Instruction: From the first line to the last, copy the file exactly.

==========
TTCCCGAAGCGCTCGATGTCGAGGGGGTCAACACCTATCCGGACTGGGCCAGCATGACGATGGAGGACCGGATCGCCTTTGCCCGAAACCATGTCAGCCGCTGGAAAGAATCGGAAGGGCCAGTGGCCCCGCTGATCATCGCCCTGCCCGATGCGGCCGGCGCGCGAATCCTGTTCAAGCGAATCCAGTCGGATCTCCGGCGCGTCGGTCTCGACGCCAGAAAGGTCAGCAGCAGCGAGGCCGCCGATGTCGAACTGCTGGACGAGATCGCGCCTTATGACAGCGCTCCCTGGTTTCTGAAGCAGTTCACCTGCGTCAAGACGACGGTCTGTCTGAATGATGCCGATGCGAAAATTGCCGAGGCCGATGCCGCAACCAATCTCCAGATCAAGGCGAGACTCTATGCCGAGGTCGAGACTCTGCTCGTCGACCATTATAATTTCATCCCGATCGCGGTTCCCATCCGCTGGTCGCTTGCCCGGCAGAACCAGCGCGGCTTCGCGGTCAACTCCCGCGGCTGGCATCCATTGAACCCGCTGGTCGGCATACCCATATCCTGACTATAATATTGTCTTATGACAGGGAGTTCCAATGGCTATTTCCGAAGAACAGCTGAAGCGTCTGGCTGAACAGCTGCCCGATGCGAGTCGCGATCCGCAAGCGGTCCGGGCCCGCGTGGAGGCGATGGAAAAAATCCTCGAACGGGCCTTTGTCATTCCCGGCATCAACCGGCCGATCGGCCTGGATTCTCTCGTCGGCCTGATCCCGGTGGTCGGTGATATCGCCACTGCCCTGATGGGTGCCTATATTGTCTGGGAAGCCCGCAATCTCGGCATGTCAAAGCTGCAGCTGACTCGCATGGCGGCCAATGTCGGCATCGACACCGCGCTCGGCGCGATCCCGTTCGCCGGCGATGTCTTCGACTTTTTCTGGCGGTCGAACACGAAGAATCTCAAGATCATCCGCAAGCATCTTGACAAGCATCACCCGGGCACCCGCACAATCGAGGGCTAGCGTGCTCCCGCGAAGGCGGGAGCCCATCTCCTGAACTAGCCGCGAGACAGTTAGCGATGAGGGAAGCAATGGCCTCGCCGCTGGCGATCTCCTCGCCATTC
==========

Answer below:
TTCCCGAAGCGCTCGATGTCGAGGGGGTCAACACCTATCCGGACTGGGCCAGCATGACGATGGAGGACCGGATCGCCTTTGCCCGAAACCATGTCAGCCGCTGGAAAGAATCGGAAGGGCCAGTGGCCCCGCTGATCATCGCCCTGCCCGATGCGGCCGGCGCGCGAATCCTGTTCAAGCGAATCCAGTCGGATCTCCGGCGCGTCGGTCTCGACGCCAGAAAGGTCAGCAGCAGCGAGGCCGCCGATGTCGAACTGCTGGACGAGATCGCGCCTTATGACAGCGCTCCCTGGTTTCTGAAGCAGTTCACCTGCGTCAAGACGACGGTCTGTCTGAATGATGCCGATGCGAAAATTGCCGAGGCCGATGCCGCAACCAATCTCCAGATCAAGGCGAGACTCTATGCCGAGGTCGAGACTCTGCTCGTCGACCATTATAATTTCATCCCGATCGCGGTTCCCATCCGCTGGTCGCTTGCCCGGCAGAACCAGCGCGGCTTCGCGGTCAACTCCCGCGGCTGGCATCCATTGAACCCGCTGGTCGGCATACCCATATCCTGACTATAATATTGTCTTATGACAGGGAGTTCCAATGGCTATTTCCGAAGAACAGCTGAAGCGTCTGGCTGAACAGCTGCCCGATGCGAGTCGCGATCCGCAAGCGGTCCGGGCCCGCGTGGAGGCGATGGAAAAAATCCTCGAACGGGCCTTTGTCATTCCCGGCATCAACCGGCCGATCGGCCTGGATTCTCTCGTCGGCCTGATCCCGGTGGTCGGTGATATCGCCACTGCCCTGATGGGTGCCTATATTGTCTGGGAAGCCCGCAATCTCGGCATGTCAAAGCTGCAGCTGACTCGCATGGCGGCCAATGTCGGCATCGACACCGCGCTCGGCGCGATCCCGTTCGCCGGCGATGTCTTCGACTTTTTCTGGCGGTCGAACACGAAGAATCTCAAGATCATCCGCAAGCATCTTGACAAGCATCACCCGGGCACCCGCACAATCGAGGGCTAGCGTGCTCCCGCGAAGGCGGGAGCCCATCTCCTGAACTAGCCGCGAGACAGTTAGCGATGAGGGAAGCAATGGCCTCGCCGCTGGCGATCTCCTCGCCATTC